Not Even in Death

Pain was the first sensation. So in birth, alike in rebirth. It clung to wakening like babe to mother, surged electric through phantom limbs and breathed fresh life into the cooling embers of burnt-out nerve clusters. Memories of fists clenched in quivering agony smashed their death-grip against the cage Agacellus found himself in. The last of the animal in him tried to panic, but it was a long-broken, castrated thing, and its wild howls choked on the chemical amniotics that embalmed him. Aga peeled its instincts from his skull, and as his superhuman physiology overcame the sedatives in his blood, he remembered himself. What he was. War was coming.

‘Venerable elder, we seek your counsel.’ The words were ritual. They came with oils Aga could no longer feel, incense he could no longer smell; pageantry aimed primarily at his sarcophagus. Its machine-spirit hum reverberated up along his spine, joined with him at the base of his skull. He stepped forward.

The Conclave had begun without him. Each awakening took longer and less of him returned – the weight of experience was crushing, and long-carried. Of all assembled, he recognised only Ancient Kadda before him. It was strange that the eldest of all the chapter’s dreadnoughts had arrived first.

A pale-skinned captain stepped forward and inclined his studded head. ‘Elder brothers, you honour us. I am Captain Ebarbas.’

‘We do our duty.’

Agacellus’s eye narrowed. Even distorted by the vox, it was clear that the speaker was not Kadda, and that another now occupied his sarcophagus. When had his brother fallen? They had survived together the burning of Seustra, cleansed the Onnox moons, fought on… on…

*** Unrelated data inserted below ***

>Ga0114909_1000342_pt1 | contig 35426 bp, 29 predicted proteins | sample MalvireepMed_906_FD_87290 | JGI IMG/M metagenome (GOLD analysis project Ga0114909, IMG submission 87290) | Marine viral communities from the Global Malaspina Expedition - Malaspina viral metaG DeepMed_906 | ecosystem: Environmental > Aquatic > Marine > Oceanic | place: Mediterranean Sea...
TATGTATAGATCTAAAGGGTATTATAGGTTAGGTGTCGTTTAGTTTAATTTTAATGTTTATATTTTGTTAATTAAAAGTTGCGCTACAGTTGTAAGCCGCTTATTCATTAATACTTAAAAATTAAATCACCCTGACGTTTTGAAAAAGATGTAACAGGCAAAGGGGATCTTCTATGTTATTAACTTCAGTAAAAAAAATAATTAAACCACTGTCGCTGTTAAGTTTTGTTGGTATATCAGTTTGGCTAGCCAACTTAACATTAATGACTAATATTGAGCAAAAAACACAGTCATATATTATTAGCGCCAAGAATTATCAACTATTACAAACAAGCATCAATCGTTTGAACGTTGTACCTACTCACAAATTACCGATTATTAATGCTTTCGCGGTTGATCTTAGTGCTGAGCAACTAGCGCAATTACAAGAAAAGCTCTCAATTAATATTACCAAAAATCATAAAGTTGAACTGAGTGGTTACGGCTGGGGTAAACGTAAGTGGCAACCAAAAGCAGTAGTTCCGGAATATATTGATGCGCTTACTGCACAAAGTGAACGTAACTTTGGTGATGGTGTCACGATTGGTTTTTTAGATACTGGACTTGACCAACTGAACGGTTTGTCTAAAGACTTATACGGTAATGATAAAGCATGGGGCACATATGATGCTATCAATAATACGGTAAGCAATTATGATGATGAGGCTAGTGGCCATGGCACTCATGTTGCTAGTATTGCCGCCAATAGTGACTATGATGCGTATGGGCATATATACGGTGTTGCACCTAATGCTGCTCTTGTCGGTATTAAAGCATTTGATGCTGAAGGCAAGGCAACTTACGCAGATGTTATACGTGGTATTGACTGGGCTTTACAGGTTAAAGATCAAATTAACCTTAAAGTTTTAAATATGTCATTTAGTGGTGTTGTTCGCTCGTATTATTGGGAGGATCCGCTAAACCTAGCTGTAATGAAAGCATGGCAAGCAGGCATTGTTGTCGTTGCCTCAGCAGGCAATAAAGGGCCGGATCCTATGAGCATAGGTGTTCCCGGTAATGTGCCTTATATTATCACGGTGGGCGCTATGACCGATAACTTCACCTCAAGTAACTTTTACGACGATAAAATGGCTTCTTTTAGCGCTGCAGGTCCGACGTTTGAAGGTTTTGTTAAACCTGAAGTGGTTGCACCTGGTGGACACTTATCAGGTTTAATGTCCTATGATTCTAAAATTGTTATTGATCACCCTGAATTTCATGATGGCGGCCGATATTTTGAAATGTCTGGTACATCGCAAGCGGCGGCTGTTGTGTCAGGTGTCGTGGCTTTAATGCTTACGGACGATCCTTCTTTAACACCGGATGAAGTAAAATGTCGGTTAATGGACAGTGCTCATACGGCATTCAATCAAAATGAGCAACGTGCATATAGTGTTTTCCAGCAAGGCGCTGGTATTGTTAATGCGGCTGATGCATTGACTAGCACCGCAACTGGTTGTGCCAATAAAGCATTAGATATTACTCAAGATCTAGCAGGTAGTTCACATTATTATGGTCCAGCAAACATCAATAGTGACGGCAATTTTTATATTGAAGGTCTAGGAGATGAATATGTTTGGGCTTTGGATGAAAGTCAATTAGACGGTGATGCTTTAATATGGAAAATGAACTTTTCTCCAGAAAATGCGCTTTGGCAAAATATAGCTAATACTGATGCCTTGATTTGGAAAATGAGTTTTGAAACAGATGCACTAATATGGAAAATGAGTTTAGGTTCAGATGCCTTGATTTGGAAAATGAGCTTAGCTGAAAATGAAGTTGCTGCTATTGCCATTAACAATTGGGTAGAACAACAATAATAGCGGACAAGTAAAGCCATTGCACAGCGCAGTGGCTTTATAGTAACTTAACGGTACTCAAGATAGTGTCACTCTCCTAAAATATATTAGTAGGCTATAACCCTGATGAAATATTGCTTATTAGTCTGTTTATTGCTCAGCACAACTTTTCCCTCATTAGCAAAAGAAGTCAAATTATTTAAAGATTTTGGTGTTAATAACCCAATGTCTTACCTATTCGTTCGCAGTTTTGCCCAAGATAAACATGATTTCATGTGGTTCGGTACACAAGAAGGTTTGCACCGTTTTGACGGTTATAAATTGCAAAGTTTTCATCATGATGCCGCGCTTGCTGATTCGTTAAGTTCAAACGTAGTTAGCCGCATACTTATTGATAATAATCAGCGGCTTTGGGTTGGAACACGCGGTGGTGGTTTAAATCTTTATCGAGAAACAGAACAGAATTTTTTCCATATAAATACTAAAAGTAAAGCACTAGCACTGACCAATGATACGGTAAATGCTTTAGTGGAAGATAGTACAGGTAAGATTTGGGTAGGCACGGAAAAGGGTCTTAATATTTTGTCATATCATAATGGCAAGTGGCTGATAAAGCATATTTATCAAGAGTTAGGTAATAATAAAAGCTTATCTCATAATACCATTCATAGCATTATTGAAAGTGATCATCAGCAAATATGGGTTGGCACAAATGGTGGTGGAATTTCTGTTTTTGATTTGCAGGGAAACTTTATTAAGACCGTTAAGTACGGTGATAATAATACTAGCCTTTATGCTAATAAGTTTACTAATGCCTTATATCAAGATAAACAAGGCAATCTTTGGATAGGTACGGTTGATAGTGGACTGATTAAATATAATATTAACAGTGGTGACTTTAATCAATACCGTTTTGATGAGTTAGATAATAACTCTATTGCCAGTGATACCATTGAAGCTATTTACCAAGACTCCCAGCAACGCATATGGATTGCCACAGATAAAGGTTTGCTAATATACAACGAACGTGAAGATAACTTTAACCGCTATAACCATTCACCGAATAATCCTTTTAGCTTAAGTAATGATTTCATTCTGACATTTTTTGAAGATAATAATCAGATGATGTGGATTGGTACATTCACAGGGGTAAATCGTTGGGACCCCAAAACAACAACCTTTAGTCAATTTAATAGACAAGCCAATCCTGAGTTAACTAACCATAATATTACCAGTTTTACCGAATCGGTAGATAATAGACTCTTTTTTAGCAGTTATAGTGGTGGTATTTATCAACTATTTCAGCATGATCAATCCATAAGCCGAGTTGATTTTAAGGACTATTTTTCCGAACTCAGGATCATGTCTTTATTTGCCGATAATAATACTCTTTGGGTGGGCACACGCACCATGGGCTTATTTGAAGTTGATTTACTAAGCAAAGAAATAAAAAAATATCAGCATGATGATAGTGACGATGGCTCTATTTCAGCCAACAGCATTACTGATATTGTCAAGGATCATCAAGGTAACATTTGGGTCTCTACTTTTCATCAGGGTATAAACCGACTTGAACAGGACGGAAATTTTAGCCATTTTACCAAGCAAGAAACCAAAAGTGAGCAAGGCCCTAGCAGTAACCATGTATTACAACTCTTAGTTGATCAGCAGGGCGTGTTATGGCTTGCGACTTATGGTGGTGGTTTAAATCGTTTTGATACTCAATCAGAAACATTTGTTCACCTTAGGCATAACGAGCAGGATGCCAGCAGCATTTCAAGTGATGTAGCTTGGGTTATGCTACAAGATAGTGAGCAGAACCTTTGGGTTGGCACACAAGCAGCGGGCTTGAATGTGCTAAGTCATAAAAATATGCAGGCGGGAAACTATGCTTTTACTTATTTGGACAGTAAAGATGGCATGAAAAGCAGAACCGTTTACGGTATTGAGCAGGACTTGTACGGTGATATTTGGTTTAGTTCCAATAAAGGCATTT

Kadda had been his oldest friend, the last brother Agacellus had known in flesh. Now dead, replaced, and Aga could not remember his passing. Each time too, there was less of the galaxy he remembered.

‘We have been petitioned for aid. The madness of the Rim has leaked past the Arrowheads, and war has come to the inner sector. There is word of the Archenemy.’


‘Speculative. We believe they are here but know not where.’

Agacellus nodded to himself. ‘So, you wait to commit lest by committing we invite them to strike elsewhere?’

‘There are a number of petitions, and much of our strength is already in the field. We have only my company uncommitted.’

‘And they are of equal merit?’

The Captain inclined his head slightly to the side. ‘No, in truth there is only one worth our attention. Yet, beyond our wariness that the enemy is yet to show their hand, the manner in which they have petitioned us has caused hesitation.’

‘We have guarded these stars for millennia. They have not shown the proper respect!’ Not-Kadda bellowed. It was not a point his predecessor would have deigned to make. Perhaps it was not merely Agacellus who had declined with age, but all of his geneline. Perhaps this whole future. It would be better they die in battle than wither in these halls.